It could be. It accumulates. If you sold a home before May 1997 you could have rolled over the gain to the next house and so on. That stopped in May. So you might have some gain left over you haven't reported as taxable.
Pre May 1997, you used to be able to postpone gain from the sale of your main home provided you bought a new home that cost as much or more than the price you got for your old home.
That law was repealed and replaced by the new one (exemption if you owned and used your home as your principal residence for 2 out of the last 5 years).
If you have postponed gain, you enter it on that line.
On Worksheet 2 line 5l enter the postponed gain from the last Form 2119 that you filed, which would be for the last home that you sold prior to May 7, 1997. That takes into account the gain that was postponed on any earlier home sales, because the gain on the last sale before May 7, 1997 included the postponed gain from the earlier sales. The gain on the last sale was increased by the postponed gain from the earlier sales, because the previously postponed gain reduced the basis of the last home that you sold before May 7, 1997.
If you sold a home after May 7, 1997, and before the current sale that you are working on, do not put anything on Worksheet 2 line 5l. You should have used the postponed gain from before May 7, 1997 as an adjustment to the basis of the first home that you sold after May 7, 1997. After that you have paid the tax on the postponed gain, and you no longer have any postponed gain.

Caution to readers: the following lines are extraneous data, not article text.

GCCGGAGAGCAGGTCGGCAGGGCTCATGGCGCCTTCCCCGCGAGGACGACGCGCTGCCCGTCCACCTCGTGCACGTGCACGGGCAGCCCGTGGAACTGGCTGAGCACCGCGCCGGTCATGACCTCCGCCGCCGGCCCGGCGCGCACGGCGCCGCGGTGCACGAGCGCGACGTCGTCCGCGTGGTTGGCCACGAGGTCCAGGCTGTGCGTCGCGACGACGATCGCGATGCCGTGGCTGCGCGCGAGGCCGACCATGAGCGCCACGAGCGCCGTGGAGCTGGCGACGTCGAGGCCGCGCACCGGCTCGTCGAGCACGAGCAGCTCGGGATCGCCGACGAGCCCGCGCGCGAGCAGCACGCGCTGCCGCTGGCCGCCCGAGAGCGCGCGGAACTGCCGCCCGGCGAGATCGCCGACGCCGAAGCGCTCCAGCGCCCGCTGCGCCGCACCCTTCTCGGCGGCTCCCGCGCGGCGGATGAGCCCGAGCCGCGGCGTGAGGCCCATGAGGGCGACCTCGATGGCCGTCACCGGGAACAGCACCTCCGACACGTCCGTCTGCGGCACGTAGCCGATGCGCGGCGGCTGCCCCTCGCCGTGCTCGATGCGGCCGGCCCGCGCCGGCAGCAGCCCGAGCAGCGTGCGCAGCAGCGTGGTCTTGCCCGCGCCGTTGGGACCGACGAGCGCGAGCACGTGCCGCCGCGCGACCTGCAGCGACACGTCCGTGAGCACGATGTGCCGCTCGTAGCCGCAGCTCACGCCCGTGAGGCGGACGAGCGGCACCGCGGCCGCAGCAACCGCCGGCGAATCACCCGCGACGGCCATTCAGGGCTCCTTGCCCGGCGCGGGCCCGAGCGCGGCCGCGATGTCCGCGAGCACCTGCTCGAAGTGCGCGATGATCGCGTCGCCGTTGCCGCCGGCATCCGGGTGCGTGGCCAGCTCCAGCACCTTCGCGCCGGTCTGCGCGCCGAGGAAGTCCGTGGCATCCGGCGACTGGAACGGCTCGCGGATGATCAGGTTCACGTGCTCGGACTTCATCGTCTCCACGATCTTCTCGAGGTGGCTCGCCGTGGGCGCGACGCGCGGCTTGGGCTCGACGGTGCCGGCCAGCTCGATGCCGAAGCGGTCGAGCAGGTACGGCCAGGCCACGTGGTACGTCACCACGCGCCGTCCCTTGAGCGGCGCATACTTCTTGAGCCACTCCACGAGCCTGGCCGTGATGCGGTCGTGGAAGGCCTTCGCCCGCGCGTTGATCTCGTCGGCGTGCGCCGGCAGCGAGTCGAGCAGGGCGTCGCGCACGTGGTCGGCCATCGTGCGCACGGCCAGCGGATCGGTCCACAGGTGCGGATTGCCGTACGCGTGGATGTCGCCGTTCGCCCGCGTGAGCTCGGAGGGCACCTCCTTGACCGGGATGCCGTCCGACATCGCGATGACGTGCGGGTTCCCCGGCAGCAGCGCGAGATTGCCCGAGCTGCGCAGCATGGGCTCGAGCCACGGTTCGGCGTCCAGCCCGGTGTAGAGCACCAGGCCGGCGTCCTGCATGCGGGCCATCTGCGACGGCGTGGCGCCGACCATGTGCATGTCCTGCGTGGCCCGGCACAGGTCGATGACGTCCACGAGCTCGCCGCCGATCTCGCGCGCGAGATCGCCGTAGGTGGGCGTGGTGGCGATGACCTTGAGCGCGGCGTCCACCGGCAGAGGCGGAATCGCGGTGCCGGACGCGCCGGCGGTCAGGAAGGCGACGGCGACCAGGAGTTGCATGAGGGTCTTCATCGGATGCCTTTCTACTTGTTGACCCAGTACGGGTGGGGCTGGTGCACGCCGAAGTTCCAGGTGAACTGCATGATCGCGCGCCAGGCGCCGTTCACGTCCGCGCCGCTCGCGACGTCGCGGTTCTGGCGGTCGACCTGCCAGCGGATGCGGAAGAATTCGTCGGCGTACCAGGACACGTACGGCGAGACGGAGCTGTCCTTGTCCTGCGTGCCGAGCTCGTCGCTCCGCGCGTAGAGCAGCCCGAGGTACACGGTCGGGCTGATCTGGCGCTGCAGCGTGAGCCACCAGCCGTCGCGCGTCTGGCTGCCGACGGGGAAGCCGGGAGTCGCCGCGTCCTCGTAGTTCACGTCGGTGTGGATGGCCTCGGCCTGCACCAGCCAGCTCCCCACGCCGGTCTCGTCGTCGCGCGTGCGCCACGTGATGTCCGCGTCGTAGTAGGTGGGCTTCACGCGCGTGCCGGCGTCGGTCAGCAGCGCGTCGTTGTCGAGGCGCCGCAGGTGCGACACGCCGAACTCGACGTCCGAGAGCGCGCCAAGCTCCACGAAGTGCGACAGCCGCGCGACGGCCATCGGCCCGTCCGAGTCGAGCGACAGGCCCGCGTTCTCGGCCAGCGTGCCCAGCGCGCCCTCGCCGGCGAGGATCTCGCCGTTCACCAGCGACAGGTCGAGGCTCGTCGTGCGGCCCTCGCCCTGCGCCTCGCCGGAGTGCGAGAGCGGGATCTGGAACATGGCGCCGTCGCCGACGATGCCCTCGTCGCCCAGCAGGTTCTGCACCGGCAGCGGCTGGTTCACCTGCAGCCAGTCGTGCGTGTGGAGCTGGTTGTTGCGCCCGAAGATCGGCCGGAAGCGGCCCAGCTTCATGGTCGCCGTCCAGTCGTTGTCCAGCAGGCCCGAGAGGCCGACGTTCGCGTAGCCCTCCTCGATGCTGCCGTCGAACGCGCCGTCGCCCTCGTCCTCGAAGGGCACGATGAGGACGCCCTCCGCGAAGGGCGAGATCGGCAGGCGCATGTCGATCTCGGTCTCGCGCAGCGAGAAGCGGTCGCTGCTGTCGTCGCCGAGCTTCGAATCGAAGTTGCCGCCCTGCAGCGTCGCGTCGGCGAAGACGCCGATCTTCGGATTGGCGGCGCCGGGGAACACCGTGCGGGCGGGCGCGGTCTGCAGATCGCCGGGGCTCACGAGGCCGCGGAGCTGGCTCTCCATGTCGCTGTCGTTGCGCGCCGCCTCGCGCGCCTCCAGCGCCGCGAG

But if the home you are selling now, or have recently sold, is the first home you have sold after May 7, 1997, enter the postponed gain as I stated in my previous reply.
Thanks for the help. I'm left with one last Q: How treat prior rollover gains where joint ownership in the sold homes (and the joint tax returns at the time) were with different spouses than the current sale?
That's a tough question. I think you are going to have to consult a local tax expert about that. I suspect that there might not be any IRS guidance on how to handle it. It's going to take some research, and might require consulting a tax lawyer. The answer will probably be different depending on whether the marriage that existed at the time that the gain was postponed was ended by divorce or by the death of the spouse.
When you talk to the tax expert, don't call it "rollover gain." That will cause confusion. It's not a rollover. It's postponed gain from the sale of a home before May 7, 1997.
If your current spouse also has postponed gain, you will have to take that into consideration as well.
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